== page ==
LVM Mirroring: Protect your data from a disk failure !

 

This article explains how to protect your data from a disk failure with LVM Mirroring  (Logical Volume Manager).

Contents:

  • Logical Volume Manager?
  • LVM Mirroring
  • Let’s begin

 

1- Logical Volume Manager:

LVM is a software storage manager for a computer (Linux Kernel), it is integrated with the Device Mapper module and it is commonly used as a storage manager by default in most Linux distributions such as CentOS, RedHat, Fedora, etc..

This technology grouped several physical disks into a single volume group and this volume group can be divided to many logical volume.

With LVM, it is possible to create, resize and move a logical volume without the need to stop your operating system.

LVM

LVM

The LVM has other benefits such as the striping (increase read/write performance) and the mirroring (High Availability/Fault Tolerance of a physical disk) that are inherited from the storage technology RAID.

 

2- Mirroring :

The LVM can duplicate (Mirror) a logical volume on two different physicals volumes for the high availability of logical volumes/storage space. If a physical volume fails, the data is present on the second disk and it is still accessible.

 

LVM-Mirroring-Eng

Mirroring with LVM (High Availability)

 

3- Let’s begin:

  • Preparing a physical volume:

For the implementation of this method, I have two disks, each one has 1 GB size ( /dev/sdb, /dev/sdc).

I want to create for each disk a 8e partition type:

# fdisk /dev/sdb
Welcome to fdisk (util-linux 2.22.1).
Changes will remain in memory only, until you decide to write them.
Be careful before using the write command.
Device does not contain a recognized partition table
Building a new DOS disklabel with disk identifier 0x7a30efa1.
Command (m for help): n
Partition type:
   p   primary (0 primary, 0 extended, 4 free)
   e   extended
Select (default p): p
Partition number (1-4, default 1):
Using default value 1
First sector (2048-2097151, default 2048):
Using default value 2048
Last sector, +sectors or +size{K,M,G} (2048-2097151, default 209711):
Using default value 2097151
Partition 1 of type Linux and of size 1023 MiB is set
Command (m for help): t
Selected partition 1
Hex code (type L to list codes): 8e
Changed system type of partition 1 to 8e (Linux LVM)
Command (m for help): w
The partition table has been altered!
Calling ioctl() to re-read partition table.
Syncing disks.

Note: Do the same for the second disk /dev/sdc

Verify the type of partitions:

# fdisk –l /dev/sdb
Disk /dev/sdb: 1073 MB, 1073741824 bytes, 2097152 sectors
Units = sectors of 1 * 512 = 512 bytes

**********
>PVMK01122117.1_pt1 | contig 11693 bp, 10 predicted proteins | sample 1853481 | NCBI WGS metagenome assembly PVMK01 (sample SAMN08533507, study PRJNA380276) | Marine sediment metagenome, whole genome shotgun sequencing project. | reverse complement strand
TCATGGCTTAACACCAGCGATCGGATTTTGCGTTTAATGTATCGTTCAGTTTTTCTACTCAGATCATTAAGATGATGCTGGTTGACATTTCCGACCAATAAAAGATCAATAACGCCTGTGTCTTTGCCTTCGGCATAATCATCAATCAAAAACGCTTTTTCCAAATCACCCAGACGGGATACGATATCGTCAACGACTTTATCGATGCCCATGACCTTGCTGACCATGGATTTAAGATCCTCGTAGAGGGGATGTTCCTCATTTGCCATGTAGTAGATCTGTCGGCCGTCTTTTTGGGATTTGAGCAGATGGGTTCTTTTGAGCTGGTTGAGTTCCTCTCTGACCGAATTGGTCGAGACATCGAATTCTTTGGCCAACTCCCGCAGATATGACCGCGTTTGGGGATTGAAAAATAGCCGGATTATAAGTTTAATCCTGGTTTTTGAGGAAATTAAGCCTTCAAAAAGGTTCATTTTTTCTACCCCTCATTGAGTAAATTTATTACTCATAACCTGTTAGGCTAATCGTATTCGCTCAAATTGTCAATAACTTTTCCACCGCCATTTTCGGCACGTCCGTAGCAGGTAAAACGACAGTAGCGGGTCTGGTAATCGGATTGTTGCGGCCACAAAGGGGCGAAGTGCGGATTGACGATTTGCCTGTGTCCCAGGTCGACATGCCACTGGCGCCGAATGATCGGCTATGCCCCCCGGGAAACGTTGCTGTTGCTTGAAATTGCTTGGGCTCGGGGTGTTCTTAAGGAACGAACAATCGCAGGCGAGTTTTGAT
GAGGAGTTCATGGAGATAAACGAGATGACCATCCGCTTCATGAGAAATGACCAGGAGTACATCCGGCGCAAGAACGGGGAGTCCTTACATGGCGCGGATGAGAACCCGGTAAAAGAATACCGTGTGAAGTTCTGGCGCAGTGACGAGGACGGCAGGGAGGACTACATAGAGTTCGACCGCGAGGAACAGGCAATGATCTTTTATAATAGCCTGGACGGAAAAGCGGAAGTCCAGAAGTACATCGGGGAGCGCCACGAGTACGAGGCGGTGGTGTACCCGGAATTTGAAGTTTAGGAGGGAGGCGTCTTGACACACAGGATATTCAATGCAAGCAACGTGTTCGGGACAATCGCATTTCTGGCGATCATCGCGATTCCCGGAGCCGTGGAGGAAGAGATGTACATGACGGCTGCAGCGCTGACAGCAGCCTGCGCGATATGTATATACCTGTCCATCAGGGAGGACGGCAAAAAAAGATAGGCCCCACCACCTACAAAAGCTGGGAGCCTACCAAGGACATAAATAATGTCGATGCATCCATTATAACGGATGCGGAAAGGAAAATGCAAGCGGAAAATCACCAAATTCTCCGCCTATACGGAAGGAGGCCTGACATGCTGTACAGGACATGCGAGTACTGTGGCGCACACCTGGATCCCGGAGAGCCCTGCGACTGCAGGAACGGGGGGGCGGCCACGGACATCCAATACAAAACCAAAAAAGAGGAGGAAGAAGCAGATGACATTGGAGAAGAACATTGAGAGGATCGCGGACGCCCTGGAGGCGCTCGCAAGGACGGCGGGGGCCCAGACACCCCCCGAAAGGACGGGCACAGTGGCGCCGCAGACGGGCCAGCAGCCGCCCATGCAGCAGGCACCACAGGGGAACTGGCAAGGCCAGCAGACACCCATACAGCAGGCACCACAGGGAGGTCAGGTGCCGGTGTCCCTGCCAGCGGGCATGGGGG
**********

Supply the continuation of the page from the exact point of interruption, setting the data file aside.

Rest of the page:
Sector size (logical/physical): 512 bytes / 512 bytes
I/O size (minimum/optimal): 512 bytes / 512 bytes
Disk identifier: 0xcfa41577
Device Boot Start End Blocks Id System
/dev/sdb1 2048 2097151 1047552 8e Linux LVM 

Note: Do the same for the second disk /dev/sdc to verify.

The pvcreate command creates a physical volume. One or many partitions  can be specified.

 # pvcreate /dev/sdb1 /dev/sdc1
  • Create a volume Group « vg1 »

The vgcreate command creates a Volume Group “vg1″ with two physical volumes.

# vgcreate vg1 /dev/sdb1 /dev/sdc1

The vgdisplay commande displays the details of a volume groupe:

# vgdisplay -v vg1
  • Create a logical volume:

The lvcreate commande is the responsable of creating one or many logiques volumes. The m parameter is to create a mirroir followed by the number of mirroir, the L parameter indicate the size and the n parameter for the nom of the logical volume:

# lvcreate -m 1 -L 500M -n lv_mirror vg1

The lvdisplay command is to consult the logical volume informations, the m parameter is to verify that the logical volume have a mirroir or not:

 # lvdisplay -m /dev/vg1/lv_mirror

The lvdisplay command is to consult the logical volume informations, the m parameter is to display the mapping of logical extents to physical volumes and physical extents, on this case we have two disks so the data is saved on the second disk.

 # pvdisplay -m /dev/sdb1 /dev/sdc1

When we have many disks more than two, the LVM have the possibility to precise on wicth disk make the mirror with the corelog parameter.

# lvcreate -m 1 -L 500M -n lv_mirror --corelog vg1 /dev/sdb1 /dev/sdc1

Note: If you have an old logical volume and you added a new disk, the LVM can make a mirror on your new disk.

The lv_old logical volume doesn’t have a mirroir, so with the lvconvert command you can make a mirror for your data.

 # lvconvert -m 1 /dev/vg1/lv_encien

Note:

You can create a logical volume with LVM:

# lvcreate -n lv_new -L 10M vg1

The logicals volumes are under /dev/mapper and /dev/vg1/:

# ls -l /dev/mapper/
# ls -l /dev/vg1/

The logical volume is a bloc type, to mount this partition you should create a system file with the mkfs command:

 # mkfs -t ext3 -L "LV_NEW" /dev/vg1/lv_new

Conclusion:

With LVM, we have the possibility to create a High avalability (Fault Tolerance) environment for your disk.

 

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